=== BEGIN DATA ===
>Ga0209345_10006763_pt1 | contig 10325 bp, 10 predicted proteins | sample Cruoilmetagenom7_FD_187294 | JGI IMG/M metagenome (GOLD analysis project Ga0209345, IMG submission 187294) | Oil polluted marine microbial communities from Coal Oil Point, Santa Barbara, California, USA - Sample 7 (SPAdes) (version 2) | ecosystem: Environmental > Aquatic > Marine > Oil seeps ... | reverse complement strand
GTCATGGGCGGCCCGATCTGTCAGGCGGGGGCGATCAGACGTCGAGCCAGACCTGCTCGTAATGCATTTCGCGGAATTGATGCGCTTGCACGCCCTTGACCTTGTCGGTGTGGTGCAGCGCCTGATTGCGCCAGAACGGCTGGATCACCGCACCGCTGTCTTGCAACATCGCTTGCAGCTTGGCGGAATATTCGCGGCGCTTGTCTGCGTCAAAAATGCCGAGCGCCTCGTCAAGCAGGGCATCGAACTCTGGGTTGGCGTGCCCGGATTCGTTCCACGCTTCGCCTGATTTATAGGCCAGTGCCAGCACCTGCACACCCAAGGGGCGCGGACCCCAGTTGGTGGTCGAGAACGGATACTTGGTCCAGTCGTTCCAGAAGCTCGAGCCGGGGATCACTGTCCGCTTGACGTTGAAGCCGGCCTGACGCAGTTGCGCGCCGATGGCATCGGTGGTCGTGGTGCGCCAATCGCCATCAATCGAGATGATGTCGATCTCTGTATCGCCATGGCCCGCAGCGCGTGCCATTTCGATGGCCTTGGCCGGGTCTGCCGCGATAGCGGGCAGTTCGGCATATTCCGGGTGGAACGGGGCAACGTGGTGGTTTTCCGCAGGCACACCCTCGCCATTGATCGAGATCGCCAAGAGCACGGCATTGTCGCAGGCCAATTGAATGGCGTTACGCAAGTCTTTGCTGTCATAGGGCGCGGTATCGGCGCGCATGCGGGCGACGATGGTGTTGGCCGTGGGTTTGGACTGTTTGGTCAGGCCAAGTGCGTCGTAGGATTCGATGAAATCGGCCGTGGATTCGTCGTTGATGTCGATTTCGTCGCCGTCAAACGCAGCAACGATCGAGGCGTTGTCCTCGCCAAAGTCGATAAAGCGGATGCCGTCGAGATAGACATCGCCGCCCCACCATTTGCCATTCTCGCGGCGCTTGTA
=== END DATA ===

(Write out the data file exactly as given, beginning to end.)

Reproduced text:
>Ga0209345_10006763_pt1 | contig 10325 bp, 10 predicted proteins | sample Cruoilmetagenom7_FD_187294 | JGI IMG/M metagenome (GOLD analysis project Ga0209345, IMG submission 187294) | Oil polluted marine microbial communities from Coal Oil Point, Santa Barbara, California, USA - Sample 7 (SPAdes) (version 2) | ecosystem: Environmental > Aquatic > Marine > Oil seeps ... | reverse complement strand
GTCATGGGCGGCCCGATCTGTCAGGCGGGGGCGATCAGACGTCGAGCCAGACCTGCTCGTAATGCATTTCGCGGAATTGATGCGCTTGCACGCCCTTGACCTTGTCGGTGTGGTGCAGCGCCTGATTGCGCCAGAACGGCTGGATCACCGCACCGCTGTCTTGCAACATCGCTTGCAGCTTGGCGGAATATTCGCGGCGCTTGTCTGCGTCAAAAATGCCGAGCGCCTCGTCAAGCAGGGCATCGAACTCTGGGTTGGCGTGCCCGGATTCGTTCCACGCTTCGCCTGATTTATAGGCCAGTGCCAGCACCTGCACACCCAAGGGGCGCGGACCCCAGTTGGTGGTCGAGAACGGATACTTGGTCCAGTCGTTCCAGAAGCTCGAGCCGGGGATCACTGTCCGCTTGACGTTGAAGCCGGCCTGACGCAGTTGCGCGCCGATGGCATCGGTGGTCGTGGTGCGCCAATCGCCATCAATCGAGATGATGTCGATCTCTGTATCGCCATGGCCCGCAGCGCGTGCCATTTCGATGGCCTTGGCCGGGTCTGCCGCGATAGCGGGCAGTTCGGCATATTCCGGGTGGAACGGGGCAACGTGGTGGTTTTCCGCAGGCACACCCTCGCCATTGATCGAGATCGCCAAGAGCACGGCATTGTCGCAGGCCAATTGAATGGCGTTACGCAAGTCTTTGCTGTCATAGGGCGCGGTATCGGCGCGCATGCGGGCGACGATGGTGTTGGCCGTGGGTTTGGACTGTTTGGTCAGGCCAAGTGCGTCGTAGGATTCGATGAAATCGGCCGTGGATTCGTCGTTGATGTCGATTTCGTCGCCGTCAAACGCAGCAACGATCGAGGCGTTGTCCTCGCCAAAGTCGATAAAGCGGATGCCGTCGAGATAGACATCGCCGCCCCACCATTTGCCATTCTCGCGGCGCTTGTA